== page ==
When the people behind the bookings at the Hollywood Roosevelt Hotel's Cinegrill asked singer-pianist Steve Ross to open their "Manhattan Moves West" series earlier this summer, they couldn't have chosen a more appropriate performer. His successes at locales ranging from the Cafe Carlyle (Bobby Short's lair) in New York to the Ritz in London have helped throw him into the forefront of contemporary cabaret circles.
But when the traditionalists come to the Cinegrill to hear his renditions of songs by the likes of Noel Coward and the Gershwins (9:30 p.m. Wednesday and Thursday; 9 and 11 p.m. Friday and Saturday, beginning tonight and running through Sept. 20), they're in for a slight shock.
"I do a Barry Manilow song called 'All the Time' and an Elton John song," Ross explained. "They can be very effective, but sometimes they don't really observe the standards of songwriting that I like. They use assonance instead of rhyme and they're not strict enough, and I like to think of myself as a torchbearer."
The traditionalism becomes more apparent from his song list: He usually slips one or two contemporary pop songs into a show, but mainly packs in Fred Astaire, Eddie Cantor, Julius Monk and Cole Porter, among others.
Ross is regularly compared to Coward and Astaire, and it was the former connection that prompted the Jamaican government to invite him in December, 1984, to give a special performance at Coward's island home, the Firefly, to commemorate what would have been the late playwright's 85th birthday.
Another reason the Cinegrill booked Ross for the Manhattan series is because he reeks of New York. A dead ringer for Henry Fonda (circa "The Grapes of Wrath"), Ross has been living in New York only since he was 29. But a look at his dapper veneer (complete with his trademark wing-tipped collar) recalls the city.
"I'm a New Yorker. I'm proud of it," he said.
Ross was raised outside of Washington and fresh out of high school became a Jesuit seminarian. In 1958 he quit the religious order and began studying classical languages at Georgetown University while playing the piano in roadhouses. Playing in hospital wards, his passion for music persisted from 1961 to 1963 while he was in the army in Tacoma, Wash.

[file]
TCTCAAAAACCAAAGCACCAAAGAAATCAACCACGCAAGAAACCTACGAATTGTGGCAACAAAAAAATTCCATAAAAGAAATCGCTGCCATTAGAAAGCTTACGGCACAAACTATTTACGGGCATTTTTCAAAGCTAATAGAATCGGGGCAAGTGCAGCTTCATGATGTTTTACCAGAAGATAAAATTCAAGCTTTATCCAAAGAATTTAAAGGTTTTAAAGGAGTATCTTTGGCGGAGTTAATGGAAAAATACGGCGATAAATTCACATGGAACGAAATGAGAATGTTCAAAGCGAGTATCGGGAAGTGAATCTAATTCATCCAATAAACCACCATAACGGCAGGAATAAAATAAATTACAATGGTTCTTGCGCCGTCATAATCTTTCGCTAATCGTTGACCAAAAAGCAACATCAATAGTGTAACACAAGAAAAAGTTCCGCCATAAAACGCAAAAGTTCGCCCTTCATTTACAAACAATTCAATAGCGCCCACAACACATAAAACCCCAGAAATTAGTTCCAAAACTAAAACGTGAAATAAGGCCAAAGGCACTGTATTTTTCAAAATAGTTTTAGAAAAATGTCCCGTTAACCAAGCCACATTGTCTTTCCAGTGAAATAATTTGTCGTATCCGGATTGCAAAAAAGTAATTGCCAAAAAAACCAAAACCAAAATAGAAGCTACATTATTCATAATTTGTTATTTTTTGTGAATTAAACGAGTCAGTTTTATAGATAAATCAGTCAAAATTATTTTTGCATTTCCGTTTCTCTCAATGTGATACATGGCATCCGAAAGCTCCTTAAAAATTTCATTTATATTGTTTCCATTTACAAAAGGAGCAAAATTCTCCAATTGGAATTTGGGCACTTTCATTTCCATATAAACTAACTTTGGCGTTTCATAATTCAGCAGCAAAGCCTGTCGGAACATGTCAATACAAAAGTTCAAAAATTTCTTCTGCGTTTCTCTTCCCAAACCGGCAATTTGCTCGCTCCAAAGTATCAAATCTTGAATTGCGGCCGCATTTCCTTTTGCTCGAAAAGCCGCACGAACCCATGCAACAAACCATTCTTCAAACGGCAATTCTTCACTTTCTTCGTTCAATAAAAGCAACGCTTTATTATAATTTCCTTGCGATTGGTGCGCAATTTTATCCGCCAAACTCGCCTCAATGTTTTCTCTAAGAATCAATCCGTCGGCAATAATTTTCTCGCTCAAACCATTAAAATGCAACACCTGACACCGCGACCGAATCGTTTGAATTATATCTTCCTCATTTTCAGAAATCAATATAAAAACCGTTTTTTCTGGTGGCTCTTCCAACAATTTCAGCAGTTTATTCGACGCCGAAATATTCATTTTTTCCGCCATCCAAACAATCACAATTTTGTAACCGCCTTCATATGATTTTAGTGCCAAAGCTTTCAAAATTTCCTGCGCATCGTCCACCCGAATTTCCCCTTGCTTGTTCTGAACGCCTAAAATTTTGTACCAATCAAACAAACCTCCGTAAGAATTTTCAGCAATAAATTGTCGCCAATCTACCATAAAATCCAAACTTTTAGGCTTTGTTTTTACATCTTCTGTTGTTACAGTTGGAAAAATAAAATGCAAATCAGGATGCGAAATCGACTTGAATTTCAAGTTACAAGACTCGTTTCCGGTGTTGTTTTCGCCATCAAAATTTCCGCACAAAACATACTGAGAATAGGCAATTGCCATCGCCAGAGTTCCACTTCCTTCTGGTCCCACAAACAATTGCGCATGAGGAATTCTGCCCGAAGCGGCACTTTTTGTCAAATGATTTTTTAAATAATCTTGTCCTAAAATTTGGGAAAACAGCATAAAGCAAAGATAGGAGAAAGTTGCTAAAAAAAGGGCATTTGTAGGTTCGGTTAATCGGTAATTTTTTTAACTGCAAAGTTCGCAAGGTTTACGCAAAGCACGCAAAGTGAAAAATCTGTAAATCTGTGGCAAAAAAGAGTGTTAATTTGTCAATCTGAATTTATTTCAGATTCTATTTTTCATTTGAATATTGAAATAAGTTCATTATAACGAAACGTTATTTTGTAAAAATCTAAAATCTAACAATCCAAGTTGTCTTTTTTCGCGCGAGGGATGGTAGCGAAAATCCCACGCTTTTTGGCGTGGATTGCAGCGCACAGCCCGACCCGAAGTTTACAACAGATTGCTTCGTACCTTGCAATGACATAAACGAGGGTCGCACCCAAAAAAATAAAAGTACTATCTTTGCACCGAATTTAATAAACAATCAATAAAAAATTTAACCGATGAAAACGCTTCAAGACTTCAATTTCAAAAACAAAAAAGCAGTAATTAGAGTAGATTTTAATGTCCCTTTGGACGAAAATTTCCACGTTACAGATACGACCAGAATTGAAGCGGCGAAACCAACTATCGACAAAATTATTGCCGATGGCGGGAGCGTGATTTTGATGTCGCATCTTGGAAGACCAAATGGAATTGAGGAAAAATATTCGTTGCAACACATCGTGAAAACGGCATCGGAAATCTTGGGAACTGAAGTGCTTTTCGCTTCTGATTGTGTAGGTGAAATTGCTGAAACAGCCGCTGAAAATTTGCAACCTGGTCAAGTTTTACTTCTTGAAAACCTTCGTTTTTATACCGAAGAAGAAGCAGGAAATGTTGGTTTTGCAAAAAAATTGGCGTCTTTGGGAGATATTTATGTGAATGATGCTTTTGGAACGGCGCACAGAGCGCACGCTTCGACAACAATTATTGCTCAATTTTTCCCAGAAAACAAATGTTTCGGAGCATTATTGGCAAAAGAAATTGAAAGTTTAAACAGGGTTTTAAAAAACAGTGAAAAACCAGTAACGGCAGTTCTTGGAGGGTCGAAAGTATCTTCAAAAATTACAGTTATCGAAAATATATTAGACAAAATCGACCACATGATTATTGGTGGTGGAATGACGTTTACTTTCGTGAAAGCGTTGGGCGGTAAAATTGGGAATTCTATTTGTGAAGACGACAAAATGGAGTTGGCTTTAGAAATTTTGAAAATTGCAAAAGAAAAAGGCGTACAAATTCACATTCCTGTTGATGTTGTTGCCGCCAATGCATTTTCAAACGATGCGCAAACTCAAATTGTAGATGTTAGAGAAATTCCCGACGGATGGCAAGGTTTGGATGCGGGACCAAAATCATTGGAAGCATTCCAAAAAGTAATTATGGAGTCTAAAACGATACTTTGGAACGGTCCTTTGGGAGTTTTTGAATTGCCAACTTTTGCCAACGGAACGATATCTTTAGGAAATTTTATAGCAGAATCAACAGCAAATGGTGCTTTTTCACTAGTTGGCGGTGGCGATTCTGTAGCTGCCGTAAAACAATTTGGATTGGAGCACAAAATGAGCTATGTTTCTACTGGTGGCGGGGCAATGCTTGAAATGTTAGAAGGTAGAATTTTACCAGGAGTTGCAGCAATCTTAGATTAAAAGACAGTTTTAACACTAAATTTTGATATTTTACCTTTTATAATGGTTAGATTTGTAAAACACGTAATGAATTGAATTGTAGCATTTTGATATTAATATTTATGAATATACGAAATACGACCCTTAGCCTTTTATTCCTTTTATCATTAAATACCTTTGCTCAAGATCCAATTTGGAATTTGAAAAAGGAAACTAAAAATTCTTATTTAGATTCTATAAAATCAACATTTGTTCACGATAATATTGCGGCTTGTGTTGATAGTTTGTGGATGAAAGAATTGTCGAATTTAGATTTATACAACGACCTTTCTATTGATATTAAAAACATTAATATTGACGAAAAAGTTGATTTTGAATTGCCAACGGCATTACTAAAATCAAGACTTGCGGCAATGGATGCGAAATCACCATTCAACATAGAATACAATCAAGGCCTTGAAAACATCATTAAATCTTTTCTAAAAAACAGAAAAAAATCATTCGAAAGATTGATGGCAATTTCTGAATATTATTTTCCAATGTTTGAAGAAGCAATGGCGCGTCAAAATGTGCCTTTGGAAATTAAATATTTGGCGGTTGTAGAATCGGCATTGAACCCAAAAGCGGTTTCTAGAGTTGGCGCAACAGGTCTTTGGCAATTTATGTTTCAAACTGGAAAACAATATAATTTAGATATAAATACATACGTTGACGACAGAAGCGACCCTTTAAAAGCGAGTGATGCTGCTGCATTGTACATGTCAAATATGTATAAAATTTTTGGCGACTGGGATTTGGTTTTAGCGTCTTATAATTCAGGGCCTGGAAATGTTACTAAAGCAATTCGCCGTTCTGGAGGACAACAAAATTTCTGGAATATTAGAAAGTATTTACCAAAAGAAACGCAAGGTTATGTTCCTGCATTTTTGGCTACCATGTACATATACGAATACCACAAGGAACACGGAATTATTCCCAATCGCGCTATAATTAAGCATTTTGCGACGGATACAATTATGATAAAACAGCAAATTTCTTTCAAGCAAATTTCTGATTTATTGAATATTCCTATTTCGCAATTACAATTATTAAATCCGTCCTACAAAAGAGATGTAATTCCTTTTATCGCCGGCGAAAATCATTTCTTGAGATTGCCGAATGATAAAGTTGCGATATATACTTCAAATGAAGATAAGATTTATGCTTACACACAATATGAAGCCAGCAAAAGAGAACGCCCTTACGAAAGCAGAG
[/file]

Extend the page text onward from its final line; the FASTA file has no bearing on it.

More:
"I was playing music through everything," he said.
In 1963, he returned to civilian life in the Washington area, working in lounges and with dance bands for five years. Then he hit New York City.
"(Washington) was fun but I was getting bored. I kept reading the New York Times and said to myself, 'Why don't you just move there?' " Ross soon found venues that were receptive to his music, while augmenting his schedule by coaching. Working his way up the rungs, his reputation grew, and so did the accolades.
Through it all (including a 1985 world tour that hit Sydney, Australia; Sao Paolo, Brazil; Venice, Italy and Gstaad, Switzerland), Ross has had to deal with the oscillating popularity of cabaret.
"The more fashions change, the more the things which have been accepted as classics are appealing in a way. Although people are always drawn to things that are new, especially in the entertainment business, there is another part of us that wants to keep a foot in the tradition," he said.
Tradition or not, Ross will cut his first video in 1987.
"(Cabaret) has a classic appeal and these songs have a classic appeal--they're simple in construction and you know they're solid," he said. "I'm very eager to make sure this music stays alive."